The public disagreed. The album took off quickly, actually entering ten different country’s charts at #1. Five singles rolled off it, and onto radio, starting with “Enter Sandman”, which hit #16 in the U.S. (quite good for a “metal” single) and made the rock radio charts top 10, as did “The Unforgiven.” All five would end up going platinum in Australia. “Nothing Else Matters” broke into the British top 10. The album sold…and sold…and sold. Eventually, it would sell upwards of 16 million copies in the States alone, more than any record since SoundScan was begun. (It is worth noting though that that happened years after albums like Thriller and the Eagles Greatest Hits were released.)

World-wide, it’s sold almost double that, making it probably second only to AC/DC’s Back in Black for worldwide heavy metal dominance. It’s diamond status in Canada, 13X platinum in Australia (where it was among the top 50 sellers of the year in 1991, ’92 and ’93) and 16X at home in the States. It logged over 550 weeks on the Billboard chart, fourth best of any album ever.

So how happy were they when they realized it was a smash? Well, one might wonder if he isn’t under-selling it but Ulrich says “I stood there in my hotel room and there was this fax saying ‘You’re Number One!’ and I was like “well, OK’. It was just another… fax.”

August 3 – Fans Were Hysterically Happy With Def Leppard Album

It’s an important anniversary for hard rock fans, and dare I say strippers! Def Leppard put out their long-awaited fourth album, Hysteria , on this day in 1987. Fans were more than ready; it had been over four years since their previous release, Pyromania which had introduced them to the majority of radio listeners.

There were a number of reasons for their slow pace. They worked with Mutt Lange, a noted perfectionist, but along the way they wondered if Meat Loaf collaborator Jim Steinman could do a better job of turning out the record they dreamed of. He couldn’t, so they got Lange back. The biggest problem for the band though was drummer Rick Allen. He had a serious car crash on New Year’s Eve 1984 and had to have his arm amputated. This of course is a problem for anyone, but especially a drummer. He and the band decided he could stay on, and they custom-designed a kit for his now one-armed approach.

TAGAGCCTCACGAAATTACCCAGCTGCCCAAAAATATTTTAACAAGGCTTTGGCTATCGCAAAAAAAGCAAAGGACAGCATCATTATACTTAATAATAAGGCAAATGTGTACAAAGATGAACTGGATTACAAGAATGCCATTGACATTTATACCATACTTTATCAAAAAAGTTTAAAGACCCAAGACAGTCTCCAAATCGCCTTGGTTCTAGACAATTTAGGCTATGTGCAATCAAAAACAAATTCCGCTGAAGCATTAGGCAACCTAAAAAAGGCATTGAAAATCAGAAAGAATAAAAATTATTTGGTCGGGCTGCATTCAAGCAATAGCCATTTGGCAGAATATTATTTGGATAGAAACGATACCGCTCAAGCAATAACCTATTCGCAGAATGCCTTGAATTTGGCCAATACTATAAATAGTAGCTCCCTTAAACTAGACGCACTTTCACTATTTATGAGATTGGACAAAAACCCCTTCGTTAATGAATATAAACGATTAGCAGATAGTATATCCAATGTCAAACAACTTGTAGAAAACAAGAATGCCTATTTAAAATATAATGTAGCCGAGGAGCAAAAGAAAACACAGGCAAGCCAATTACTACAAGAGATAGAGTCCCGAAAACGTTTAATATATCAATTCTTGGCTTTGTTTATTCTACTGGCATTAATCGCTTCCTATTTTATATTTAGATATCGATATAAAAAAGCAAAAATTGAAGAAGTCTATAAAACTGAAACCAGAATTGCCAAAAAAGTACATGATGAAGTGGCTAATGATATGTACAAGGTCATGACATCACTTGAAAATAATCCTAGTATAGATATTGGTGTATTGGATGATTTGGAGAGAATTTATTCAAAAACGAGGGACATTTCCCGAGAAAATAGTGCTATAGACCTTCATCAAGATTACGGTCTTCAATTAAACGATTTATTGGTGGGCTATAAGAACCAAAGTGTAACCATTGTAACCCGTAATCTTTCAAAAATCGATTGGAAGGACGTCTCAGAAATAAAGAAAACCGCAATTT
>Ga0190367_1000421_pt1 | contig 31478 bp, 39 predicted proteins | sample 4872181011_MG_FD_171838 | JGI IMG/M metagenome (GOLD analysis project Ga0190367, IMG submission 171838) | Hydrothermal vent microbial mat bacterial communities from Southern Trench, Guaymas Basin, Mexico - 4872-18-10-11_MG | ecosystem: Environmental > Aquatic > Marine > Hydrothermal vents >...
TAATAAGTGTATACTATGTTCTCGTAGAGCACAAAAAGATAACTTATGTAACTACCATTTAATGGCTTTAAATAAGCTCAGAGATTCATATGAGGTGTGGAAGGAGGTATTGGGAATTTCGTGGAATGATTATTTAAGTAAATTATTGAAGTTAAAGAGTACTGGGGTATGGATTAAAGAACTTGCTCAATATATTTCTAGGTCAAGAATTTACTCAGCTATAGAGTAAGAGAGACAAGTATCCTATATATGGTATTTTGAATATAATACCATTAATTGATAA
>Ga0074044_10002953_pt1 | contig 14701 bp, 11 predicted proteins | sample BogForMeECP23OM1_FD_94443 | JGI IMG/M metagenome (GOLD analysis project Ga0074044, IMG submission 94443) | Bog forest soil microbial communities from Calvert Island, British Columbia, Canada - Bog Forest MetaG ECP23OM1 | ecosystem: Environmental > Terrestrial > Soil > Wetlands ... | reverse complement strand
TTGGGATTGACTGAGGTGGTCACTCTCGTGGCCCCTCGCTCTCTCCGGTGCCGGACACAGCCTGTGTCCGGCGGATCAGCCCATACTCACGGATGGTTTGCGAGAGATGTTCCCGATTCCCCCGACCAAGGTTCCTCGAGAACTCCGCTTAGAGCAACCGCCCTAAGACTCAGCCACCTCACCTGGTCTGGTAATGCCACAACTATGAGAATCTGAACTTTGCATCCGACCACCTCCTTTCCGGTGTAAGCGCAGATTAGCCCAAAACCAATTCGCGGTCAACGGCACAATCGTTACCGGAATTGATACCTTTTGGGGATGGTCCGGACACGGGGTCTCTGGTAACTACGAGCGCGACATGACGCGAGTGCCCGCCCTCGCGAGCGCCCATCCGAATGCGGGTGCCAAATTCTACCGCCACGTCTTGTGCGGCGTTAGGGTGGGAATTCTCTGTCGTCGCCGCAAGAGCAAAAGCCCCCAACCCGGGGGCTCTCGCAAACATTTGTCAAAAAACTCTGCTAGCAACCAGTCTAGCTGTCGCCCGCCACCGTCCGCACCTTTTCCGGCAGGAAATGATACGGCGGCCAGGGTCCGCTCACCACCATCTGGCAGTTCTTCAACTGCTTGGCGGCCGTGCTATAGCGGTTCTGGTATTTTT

When all was said and done though, it seemed worth the wait. The album was a 12-song, 62 minute work – making it the longest piece ever crammed onto one single LP for those who hadn’t gone CD yet. And fans ate it up. By the time it was over, it had given seven hit singles, putting it in Michael Jackson territory. Which was no coincidence. Lange set out to make them make the heavy metal version of Thriller, an album so perfect every song could be out as a radio-friendly single. Of the seven, strip club staples “Pour Some Sugar On Me” and “Love Bites” stand out; the latter was their only #1 hit in the U.S. and the former close, at #2. (For the record, KROC-FM in Minnesota claims to have researched it and found “Pour Some Sugar On Me” the most-played song in girlie clubs…something I’m sure many male readers would like to research themselves.) “Animal” was their first top 10 hit back home in the UK, where their following curiously was much smaller. Throw in “Armaggedon It” and the title track, both also U.S. top 10s and it’s little wonder that Hysteria dominated rock charts for a full two years. Because of the length of time recording, the high-profile stature of Lange, the failed work with Steinman and the extensive equipment the band used, it was said that Mercury Records needed it to sell at least five million copies to break even on it. In the end, it did that and then some!  the album topped the charts in the U.S., UK, Canada, Australia and much of the rest of the world. It is 12X platinum in the U.S. and has topped 25 million copies worldwide, making it one of the biggest “hard rock” albums of all-time.

Many critics dismissed it, but with 25 million copies moved, someone must have liked it! Most of us would probably agree it’s a guilty pleasure of the ’80s. As Rolling Stone put it, when they ranked it among the 50 best “hair metal” records ever, it was “catchy, concise and more committed to getting parties rolling or groping groupies than conquering Valhalla” and it “holds up (more) musically than you might guess.” Hard to argue that!